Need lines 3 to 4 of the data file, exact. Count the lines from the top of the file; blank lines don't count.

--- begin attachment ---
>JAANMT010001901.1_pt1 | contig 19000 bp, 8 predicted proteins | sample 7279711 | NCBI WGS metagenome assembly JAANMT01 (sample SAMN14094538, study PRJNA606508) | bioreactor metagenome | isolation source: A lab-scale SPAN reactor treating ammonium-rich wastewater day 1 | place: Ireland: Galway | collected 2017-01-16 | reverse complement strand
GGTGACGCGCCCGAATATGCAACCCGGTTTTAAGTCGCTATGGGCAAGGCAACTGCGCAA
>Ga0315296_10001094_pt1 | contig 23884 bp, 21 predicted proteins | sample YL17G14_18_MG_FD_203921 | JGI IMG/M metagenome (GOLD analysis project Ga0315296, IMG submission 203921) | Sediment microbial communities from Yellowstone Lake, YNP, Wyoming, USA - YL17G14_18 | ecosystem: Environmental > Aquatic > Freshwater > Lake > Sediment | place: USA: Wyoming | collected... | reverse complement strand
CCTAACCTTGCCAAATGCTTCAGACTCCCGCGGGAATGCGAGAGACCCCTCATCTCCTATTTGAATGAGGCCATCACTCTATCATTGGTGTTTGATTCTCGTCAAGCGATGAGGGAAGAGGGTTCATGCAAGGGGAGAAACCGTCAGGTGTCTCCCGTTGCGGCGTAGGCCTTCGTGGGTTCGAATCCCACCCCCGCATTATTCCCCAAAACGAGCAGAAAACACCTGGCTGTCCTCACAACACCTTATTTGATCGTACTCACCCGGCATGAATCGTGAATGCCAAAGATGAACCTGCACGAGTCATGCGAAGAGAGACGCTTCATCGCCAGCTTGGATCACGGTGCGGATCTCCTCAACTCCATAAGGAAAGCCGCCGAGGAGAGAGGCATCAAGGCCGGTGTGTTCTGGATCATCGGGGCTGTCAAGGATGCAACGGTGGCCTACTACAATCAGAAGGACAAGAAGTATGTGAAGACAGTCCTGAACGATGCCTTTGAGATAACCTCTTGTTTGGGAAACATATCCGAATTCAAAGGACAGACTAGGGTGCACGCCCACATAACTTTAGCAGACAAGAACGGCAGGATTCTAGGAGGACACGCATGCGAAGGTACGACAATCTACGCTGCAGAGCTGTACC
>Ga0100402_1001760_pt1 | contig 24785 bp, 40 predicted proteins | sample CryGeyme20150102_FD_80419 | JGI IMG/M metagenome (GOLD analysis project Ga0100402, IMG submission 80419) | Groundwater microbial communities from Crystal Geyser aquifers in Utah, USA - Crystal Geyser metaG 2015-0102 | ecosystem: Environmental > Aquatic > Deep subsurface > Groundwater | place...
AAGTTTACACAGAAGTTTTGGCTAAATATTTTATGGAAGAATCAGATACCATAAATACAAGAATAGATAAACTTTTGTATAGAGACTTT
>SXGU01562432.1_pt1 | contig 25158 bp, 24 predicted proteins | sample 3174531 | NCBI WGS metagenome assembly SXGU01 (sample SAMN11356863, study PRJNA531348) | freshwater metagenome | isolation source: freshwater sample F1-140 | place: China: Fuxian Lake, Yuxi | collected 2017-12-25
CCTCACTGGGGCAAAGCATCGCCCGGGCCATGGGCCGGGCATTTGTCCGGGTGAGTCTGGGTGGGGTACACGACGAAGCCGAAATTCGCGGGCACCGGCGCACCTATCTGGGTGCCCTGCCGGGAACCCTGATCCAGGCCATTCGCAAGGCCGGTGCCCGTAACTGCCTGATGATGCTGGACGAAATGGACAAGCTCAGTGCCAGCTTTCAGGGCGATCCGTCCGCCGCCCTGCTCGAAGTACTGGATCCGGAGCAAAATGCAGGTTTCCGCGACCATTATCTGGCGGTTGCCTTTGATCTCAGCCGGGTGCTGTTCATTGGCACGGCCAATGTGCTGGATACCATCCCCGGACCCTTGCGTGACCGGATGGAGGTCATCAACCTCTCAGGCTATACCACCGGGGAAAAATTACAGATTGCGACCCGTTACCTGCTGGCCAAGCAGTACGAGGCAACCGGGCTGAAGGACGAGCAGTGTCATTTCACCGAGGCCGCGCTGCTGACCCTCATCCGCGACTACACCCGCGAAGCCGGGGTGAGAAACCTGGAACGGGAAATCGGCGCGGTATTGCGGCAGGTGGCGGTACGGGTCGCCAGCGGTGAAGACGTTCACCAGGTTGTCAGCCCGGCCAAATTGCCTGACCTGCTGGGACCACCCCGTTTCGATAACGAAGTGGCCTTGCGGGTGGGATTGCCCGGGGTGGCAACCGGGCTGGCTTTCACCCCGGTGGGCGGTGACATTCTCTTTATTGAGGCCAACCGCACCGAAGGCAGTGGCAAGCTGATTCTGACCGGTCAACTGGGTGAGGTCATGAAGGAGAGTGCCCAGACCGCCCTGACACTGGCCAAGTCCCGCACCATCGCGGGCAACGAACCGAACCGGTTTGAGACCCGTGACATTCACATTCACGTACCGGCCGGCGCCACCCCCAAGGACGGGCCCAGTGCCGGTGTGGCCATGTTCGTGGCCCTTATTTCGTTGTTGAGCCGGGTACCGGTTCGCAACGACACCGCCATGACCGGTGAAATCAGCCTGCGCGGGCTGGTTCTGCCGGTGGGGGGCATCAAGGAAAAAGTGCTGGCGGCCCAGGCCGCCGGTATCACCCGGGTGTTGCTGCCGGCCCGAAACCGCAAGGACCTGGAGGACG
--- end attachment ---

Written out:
>Ga0315296_10001094_pt1 | contig 23884 bp, 21 predicted proteins | sample YL17G14_18_MG_FD_203921 | JGI IMG/M metagenome (GOLD analysis project Ga0315296, IMG submission 203921) | Sediment microbial communities from Yellowstone Lake, YNP, Wyoming, USA - YL17G14_18 | ecosystem: Environmental > Aquatic > Freshwater > Lake > Sediment | place: USA: Wyoming | collected... | reverse complement strand
CCTAACCTTGCCAAATGCTTCAGACTCCCGCGGGAATGCGAGAGACCCCTCATCTCCTATTTGAATGAGGCCATCACTCTATCATTGGTGTTTGATTCTCGTCAAGCGATGAGGGAAGAGGGTTCATGCAAGGGGAGAAACCGTCAGGTGTCTCCCGTTGCGGCGTAGGCCTTCGTGGGTTCGAATCCCACCCCCGCATTATTCCCCAAAACGAGCAGAAAACACCTGGCTGTCCTCACAACACCTTATTTGATCGTACTCACCCGGCATGAATCGTGAATGCCAAAGATGAACCTGCACGAGTCATGCGAAGAGAGACGCTTCATCGCCAGCTTGGATCACGGTGCGGATCTCCTCAACTCCATAAGGAAAGCCGCCGAGGAGAGAGGCATCAAGGCCGGTGTGTTCTGGATCATCGGGGCTGTCAAGGATGCAACGGTGGCCTACTACAATCAGAAGGACAAGAAGTATGTGAAGACAGTCCTGAACGATGCCTTTGAGATAACCTCTTGTTTGGGAAACATATCCGAATTCAAAGGACAGACTAGGGTGCACGCCCACATAACTTTAGCAGACAAGAACGGCAGGATTCTAGGAGGACACGCATGCGAAGGTACGACAATCTACGCTGCAGAGCTGTACC